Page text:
EBITDA: Meaning, How to calculate, What is a good ebitda & more.
Created on 07 Dec 2022
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Financial statements involve a lot of terminologies that are important both for the concerned businesses and their stakeholders. Everything seems pretty boring until you see money in the bank.
When it comes to earnings, there are multiple ways of presenting earnings. This includes earnings before and after tax, those after amortisation etc. One such terminology or way to represent a part of earnings is EBITDA.
What is EBITDA? How is it used by the industry stalwarts and stakeholders for their analysis? Let’s decode one of the most important financial metrics—EBITDA. (Not as complicated as it sounds.)
EBITDA full form is, ‘Earnings Before Interest Tax Depreciation and Amortisation, is a metric to determine the company's operating income. The adjustments are made to reach a number that represents the income generated by a company solely from its core business activity. As the name suggests, it is the earnings before adjusting the following components:
1. Interest: Interest is not directly related to the company's operations as it is a financing cost incurred to raise capital for the company. Interest is payable by the company on various loans and advances that it takes from external sources.
2. Tax: This represents the corporate or income tax the company pays to the government. It varies under the jurisdictions where the company operates and is not based on the company's management or performance.
3. Depreciation: Depreciation on the tangible assets of the company. These non-cash expenditures are added back to the net income while calculating EBITDA.
4. Amortisation: This usually denotes the devaluation of the company's intangible assets. Amortisation is similar to depreciation, a non-cash expense, and added back while calculating the EBITDA. (Intangible assets example - lease, EMI)
EBITDA has significant relevance in financial statements as it is the crucial indicator of earnings from the company's operations.
How to Calculate EBITDA?
While we understand EBITDA's meaning, let’s see how to calculate EBITDA. EBITDA Ratio can be easily calculated from the income statement of the company.
Following are the EBITDA formulas:
EBITDA = Net income + interest + taxes + depreciation + amortisation
EBITDA = Operating profit + depreciation + amortisation
Here, net income is the company's income after considering all expenditures; therefore, interest, taxes, depreciation and amortisation are added to determine EBITDA.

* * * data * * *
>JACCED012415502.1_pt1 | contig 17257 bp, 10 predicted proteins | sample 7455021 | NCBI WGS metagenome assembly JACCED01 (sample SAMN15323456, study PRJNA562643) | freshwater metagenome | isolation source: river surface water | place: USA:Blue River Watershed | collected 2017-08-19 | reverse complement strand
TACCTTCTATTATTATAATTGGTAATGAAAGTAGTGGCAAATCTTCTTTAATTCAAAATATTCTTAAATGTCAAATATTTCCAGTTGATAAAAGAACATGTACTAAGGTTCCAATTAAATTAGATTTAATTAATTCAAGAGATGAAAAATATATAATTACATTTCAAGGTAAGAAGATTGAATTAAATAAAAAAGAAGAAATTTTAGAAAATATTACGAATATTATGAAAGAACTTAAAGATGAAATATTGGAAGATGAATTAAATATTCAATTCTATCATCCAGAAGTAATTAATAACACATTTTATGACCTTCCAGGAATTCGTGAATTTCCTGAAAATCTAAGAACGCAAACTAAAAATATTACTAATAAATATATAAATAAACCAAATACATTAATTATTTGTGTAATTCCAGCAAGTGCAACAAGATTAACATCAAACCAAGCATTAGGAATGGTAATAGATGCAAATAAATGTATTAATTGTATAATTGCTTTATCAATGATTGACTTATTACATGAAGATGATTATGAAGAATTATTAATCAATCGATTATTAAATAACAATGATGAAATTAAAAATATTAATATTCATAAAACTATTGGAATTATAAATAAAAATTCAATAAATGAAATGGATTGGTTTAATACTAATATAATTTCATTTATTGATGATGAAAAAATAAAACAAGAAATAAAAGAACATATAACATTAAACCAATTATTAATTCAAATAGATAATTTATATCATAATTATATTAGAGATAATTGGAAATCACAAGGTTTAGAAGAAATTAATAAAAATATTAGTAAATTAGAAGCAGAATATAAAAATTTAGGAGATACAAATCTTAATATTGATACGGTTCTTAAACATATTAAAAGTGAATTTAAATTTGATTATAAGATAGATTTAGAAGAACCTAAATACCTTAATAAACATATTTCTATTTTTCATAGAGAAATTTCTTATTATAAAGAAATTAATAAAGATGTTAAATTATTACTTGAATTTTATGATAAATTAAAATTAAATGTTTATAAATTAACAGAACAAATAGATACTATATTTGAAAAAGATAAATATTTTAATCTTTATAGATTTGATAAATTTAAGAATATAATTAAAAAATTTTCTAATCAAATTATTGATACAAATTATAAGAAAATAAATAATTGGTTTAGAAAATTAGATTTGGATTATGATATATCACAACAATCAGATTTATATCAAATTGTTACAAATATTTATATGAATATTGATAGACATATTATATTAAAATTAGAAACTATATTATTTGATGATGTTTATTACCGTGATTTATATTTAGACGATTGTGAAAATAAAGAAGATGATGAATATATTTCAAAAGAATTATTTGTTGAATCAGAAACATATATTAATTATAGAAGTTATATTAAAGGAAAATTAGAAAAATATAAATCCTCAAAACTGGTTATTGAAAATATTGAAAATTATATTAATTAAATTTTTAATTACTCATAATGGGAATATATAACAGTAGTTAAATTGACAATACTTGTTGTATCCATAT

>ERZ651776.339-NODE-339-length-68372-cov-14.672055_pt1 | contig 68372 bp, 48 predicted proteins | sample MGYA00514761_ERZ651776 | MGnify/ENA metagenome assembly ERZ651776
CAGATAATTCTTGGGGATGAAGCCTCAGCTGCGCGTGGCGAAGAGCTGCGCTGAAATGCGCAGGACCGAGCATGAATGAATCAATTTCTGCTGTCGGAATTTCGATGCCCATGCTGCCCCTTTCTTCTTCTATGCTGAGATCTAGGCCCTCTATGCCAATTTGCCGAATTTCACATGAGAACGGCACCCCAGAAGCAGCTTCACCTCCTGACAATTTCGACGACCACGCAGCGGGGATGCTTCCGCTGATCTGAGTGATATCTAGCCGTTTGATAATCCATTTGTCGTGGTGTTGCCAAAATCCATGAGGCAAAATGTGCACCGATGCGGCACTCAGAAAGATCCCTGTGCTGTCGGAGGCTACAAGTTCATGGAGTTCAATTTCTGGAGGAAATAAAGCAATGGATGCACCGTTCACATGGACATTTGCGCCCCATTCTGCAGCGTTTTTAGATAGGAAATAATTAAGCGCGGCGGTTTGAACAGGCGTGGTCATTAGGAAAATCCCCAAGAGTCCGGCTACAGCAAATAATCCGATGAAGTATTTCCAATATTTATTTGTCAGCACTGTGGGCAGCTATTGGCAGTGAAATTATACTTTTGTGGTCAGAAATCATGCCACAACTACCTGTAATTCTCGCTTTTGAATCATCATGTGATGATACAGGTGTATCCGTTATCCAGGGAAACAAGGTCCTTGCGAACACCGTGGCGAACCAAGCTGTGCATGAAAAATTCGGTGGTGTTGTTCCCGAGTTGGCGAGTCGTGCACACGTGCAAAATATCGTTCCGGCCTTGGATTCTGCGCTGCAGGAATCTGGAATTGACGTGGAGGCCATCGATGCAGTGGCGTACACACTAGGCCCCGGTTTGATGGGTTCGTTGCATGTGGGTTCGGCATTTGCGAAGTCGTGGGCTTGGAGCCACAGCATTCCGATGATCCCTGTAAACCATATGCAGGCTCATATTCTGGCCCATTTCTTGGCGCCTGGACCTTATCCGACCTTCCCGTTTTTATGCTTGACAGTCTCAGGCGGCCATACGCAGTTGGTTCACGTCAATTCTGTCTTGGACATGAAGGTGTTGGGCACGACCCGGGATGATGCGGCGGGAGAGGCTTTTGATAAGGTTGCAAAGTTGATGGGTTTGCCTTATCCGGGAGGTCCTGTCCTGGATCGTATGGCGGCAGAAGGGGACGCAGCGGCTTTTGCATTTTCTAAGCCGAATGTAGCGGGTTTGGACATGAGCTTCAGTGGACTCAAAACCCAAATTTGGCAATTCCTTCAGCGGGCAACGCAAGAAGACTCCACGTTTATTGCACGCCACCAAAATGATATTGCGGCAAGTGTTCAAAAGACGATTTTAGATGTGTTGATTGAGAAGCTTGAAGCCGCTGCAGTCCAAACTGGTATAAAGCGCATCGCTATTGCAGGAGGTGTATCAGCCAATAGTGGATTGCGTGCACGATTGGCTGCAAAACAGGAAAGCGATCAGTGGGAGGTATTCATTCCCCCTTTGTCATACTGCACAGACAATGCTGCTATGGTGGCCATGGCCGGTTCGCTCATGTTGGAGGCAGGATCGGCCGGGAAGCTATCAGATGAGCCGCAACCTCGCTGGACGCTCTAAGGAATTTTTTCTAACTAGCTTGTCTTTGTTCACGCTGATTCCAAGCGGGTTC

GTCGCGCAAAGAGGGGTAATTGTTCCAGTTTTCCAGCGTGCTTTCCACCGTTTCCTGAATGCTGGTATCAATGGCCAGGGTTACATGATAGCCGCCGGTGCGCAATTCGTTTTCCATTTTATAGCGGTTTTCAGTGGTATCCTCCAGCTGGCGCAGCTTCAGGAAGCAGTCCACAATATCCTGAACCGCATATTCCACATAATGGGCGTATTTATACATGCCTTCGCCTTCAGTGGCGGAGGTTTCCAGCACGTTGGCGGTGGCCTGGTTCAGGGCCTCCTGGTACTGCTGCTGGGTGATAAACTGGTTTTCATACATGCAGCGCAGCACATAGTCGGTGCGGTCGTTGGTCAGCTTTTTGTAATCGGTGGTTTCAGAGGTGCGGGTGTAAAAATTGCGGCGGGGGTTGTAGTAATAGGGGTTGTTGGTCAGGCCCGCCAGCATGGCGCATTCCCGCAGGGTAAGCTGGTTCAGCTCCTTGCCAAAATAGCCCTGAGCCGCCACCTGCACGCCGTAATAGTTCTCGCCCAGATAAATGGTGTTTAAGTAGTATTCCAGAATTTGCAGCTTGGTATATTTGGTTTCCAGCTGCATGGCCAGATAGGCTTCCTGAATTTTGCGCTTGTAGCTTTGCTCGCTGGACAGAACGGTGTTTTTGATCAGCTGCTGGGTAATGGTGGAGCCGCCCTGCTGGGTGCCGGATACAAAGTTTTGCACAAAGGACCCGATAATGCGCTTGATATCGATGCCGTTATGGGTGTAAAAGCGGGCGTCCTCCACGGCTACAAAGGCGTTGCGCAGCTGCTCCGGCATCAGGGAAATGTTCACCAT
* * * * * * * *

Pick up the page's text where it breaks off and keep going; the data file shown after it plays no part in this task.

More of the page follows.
Operating profit considers only the operating income and expenses of the company. As the interest cost is not deducted from the income while calculating operating profit, it is not added back. However, as depreciation and amortisation are deducted from income while calculating operating profit, they are added back.
What is the EBITDA Margin?
The EBITDA margin is the ratio of the company’s operating profits to the revenue of the company. Following is the formula for calculating the EBITDA margin:
EBITDA Margin = EBITDA / Revenue * 100
It denotes the EBITDA as a percentage of the company’s revenue. The EBITDA margin is critical for comparing the company's operating income with its peers and the industry.
What is a Good EBITDA?
EBITDA is an absolute measure of the operating income of the company. Therefore, the higher the EBITDA, the better the company's position. However, it is essential to calculate its EBITDA margin to determine the company's health and whether it is performing per the industry’s benchmarks and standards. An ideal EBITDA margin is 10% or higher. For instance, if a company has booked revenue of ₹530 crores, then a 10% EBITDA Ratio implies that the company should have earned an EBITDA of at least ₹53 crores.
The higher the EBITDA margin, the higher the company's operating profitability. In any case, the EBITDA should cover the interest, taxes, depreciation and amortisation expenses and leave enough earnings for distribution to the company's shareholders.
Example of EBITDA
Let’s understand how we can calculate EBITDA with a simple example:
Suppose Company ABC is engaged in the manufacturing sector. As on 31st March 2022, its income statement reflected the following figures:
It wants to know its EBITDA to determine its operational efficiency and profitability.
EBITDA = Net income + interest + taxes + depreciation + amortization
= ₹12,40,000 + ₹1,23,000 + ₹94,500 + ₹3,44,000 + ₹1,74,000
Suppose Company XYZ, engaged in retail trading, wants to calculate its EBITDA for the FY ending on 31st March 2022. It has presented the following figures:
Here, for calculating EBITDA, we will use the following formula:
EBITDA = Operating profit + depreciation + amortization
= ₹9,64,000 + ₹2,57,000 + ₹1,28,900
Analysis: In the first example, Company ABC provided net income. It implies that the interest, taxes, depreciation and amortisation were already deducted from the company's profits to arrive at the net income. Therefore, all four components were added to the net income to calculate EBITDA.
However, in the second example, operating income was provided by Company XYZ. It implies that only the operating items were considered for calculating the active income, which includes depreciation and amortisation. As the interest and taxes are not considered while calculating operating income, they are not added back for calculating EBITDA.